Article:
Hypertext-Matching Analysis: Google’s search engine also analyzes page content. However, instead of simply scanning for page-based text (which can be manipulated by site publishers through meta-tags), Google’s technology analyzes the full content of a page and factors in fonts, subdivisions and the precise location of each word. Google also analyzes the content of neighboring web pages to ensure the results returned are the most relevant to a user’s query.
So how does that jibe with Peter Janes’ findings? I’ve no idea. Perhaps a follow-up is in order: try testing text with CSS styling to make it bolder, bigger or different colors — including matching the page background as keyword spammers might do. Then also try using old-skool
<font> tags to accomplish the same thing and see if either matters. Maybe try
<strong> for good measure. Heck, why not try positioning and images with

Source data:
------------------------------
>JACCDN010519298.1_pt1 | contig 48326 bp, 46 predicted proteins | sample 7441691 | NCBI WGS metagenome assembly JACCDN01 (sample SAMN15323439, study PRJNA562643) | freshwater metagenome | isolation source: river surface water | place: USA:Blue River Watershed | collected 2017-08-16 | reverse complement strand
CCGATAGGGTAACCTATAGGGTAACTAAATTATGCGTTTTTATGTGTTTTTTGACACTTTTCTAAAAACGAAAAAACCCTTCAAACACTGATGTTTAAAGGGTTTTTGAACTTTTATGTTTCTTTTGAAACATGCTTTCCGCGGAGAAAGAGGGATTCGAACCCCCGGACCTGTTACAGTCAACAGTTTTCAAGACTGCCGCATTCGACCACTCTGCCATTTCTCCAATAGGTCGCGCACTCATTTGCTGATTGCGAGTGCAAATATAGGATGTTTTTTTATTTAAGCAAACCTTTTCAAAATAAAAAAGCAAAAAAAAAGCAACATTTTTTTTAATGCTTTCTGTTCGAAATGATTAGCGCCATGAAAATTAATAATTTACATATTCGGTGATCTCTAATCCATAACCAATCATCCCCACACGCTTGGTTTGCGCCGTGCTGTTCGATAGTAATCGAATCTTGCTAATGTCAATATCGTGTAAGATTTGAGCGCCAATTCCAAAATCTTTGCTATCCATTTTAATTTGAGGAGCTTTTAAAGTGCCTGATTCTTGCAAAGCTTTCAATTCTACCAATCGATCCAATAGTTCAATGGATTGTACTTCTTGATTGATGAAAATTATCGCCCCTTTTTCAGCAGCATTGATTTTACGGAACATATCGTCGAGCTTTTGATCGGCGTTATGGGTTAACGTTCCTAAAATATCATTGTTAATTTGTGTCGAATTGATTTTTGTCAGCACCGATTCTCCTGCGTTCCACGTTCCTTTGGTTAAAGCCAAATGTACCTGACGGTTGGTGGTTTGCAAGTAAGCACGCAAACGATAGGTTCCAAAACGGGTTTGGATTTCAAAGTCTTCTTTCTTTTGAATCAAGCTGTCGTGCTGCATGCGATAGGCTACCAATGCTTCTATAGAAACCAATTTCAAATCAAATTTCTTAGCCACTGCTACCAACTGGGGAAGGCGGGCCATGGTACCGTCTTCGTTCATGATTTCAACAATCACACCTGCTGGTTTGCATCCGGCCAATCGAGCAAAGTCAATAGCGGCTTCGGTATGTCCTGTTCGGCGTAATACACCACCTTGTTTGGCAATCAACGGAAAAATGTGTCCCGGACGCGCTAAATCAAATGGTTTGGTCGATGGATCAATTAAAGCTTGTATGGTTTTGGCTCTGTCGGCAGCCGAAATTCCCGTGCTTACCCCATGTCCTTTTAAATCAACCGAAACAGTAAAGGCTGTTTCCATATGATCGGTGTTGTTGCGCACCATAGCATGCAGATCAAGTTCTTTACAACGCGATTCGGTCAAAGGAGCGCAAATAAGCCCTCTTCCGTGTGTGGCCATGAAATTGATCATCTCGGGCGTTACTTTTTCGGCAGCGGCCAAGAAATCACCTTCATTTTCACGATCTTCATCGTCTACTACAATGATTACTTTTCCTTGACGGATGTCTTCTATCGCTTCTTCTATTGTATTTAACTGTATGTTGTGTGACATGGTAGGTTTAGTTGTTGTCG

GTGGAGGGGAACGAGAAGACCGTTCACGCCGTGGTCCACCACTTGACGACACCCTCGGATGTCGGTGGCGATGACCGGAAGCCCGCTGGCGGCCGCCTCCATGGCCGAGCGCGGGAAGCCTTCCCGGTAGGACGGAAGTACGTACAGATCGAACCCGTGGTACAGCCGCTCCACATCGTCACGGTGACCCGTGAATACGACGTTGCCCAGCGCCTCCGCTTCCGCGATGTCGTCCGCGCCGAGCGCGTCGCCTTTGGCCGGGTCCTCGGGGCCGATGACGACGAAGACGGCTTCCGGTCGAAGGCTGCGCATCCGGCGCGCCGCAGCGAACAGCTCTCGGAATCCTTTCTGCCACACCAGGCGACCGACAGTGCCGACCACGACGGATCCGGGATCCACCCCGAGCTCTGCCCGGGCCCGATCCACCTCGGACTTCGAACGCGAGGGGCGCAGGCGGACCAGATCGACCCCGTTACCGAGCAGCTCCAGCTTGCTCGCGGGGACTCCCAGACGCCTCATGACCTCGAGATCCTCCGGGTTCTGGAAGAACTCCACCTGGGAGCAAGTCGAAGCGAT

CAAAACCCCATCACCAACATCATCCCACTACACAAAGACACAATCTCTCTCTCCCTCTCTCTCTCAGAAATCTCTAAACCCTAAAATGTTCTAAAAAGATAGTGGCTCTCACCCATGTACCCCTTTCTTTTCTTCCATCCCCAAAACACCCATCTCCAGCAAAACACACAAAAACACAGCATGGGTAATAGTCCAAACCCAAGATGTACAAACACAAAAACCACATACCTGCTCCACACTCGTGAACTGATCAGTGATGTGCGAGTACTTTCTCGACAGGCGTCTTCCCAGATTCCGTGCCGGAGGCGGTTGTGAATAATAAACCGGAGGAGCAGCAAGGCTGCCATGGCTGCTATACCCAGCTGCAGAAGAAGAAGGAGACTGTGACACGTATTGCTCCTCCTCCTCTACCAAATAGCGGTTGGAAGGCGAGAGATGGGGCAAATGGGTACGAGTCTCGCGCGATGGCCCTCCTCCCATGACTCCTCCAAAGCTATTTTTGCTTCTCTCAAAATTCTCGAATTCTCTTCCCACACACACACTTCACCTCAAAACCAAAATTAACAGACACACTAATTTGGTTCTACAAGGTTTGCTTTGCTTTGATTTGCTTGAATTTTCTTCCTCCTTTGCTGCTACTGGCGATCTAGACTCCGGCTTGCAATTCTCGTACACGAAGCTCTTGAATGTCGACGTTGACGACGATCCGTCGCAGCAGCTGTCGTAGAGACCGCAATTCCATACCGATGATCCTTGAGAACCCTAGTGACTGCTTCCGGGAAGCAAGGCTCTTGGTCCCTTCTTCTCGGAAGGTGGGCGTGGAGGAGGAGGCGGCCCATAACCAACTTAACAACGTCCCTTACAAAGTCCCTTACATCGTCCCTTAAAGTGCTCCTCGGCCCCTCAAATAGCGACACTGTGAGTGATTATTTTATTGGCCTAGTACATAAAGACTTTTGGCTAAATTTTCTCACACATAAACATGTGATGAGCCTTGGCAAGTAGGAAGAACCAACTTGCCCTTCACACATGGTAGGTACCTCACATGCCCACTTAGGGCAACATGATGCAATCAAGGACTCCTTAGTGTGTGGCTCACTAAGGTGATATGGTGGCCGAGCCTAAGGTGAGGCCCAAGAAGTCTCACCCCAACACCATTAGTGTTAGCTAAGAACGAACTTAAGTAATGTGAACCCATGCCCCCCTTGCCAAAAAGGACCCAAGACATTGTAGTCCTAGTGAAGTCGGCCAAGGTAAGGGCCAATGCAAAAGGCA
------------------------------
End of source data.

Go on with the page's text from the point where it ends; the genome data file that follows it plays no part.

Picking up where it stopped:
alt attributes while we’re at it. I’d also be interested in results from Yahoo! and MSN Search, since neither of those uses Google’s engine and both command healthy audiences, if nowhere near the size of Google’s.
As Eric notes, it would be terribly disappointing (though not terribly surprising, I suppose) if SEO and standards were found to be substantially at odds. The only way we’re going to know that, though, is to keep experimenting. Certainly Peter seems willing, as does Eric. And WaSP’s own Molly Holzschlag seems interested in how SEO fits into the total client-education picture, if nothing else (note: Molly’s post was written before Eric’s follow-up, so she refers to ‘slimy SEOs’; I expect she means that to be distinct from the honest, professional SEO experts who have been contributing to the compooter.org discussion).
Let’s keep digging.
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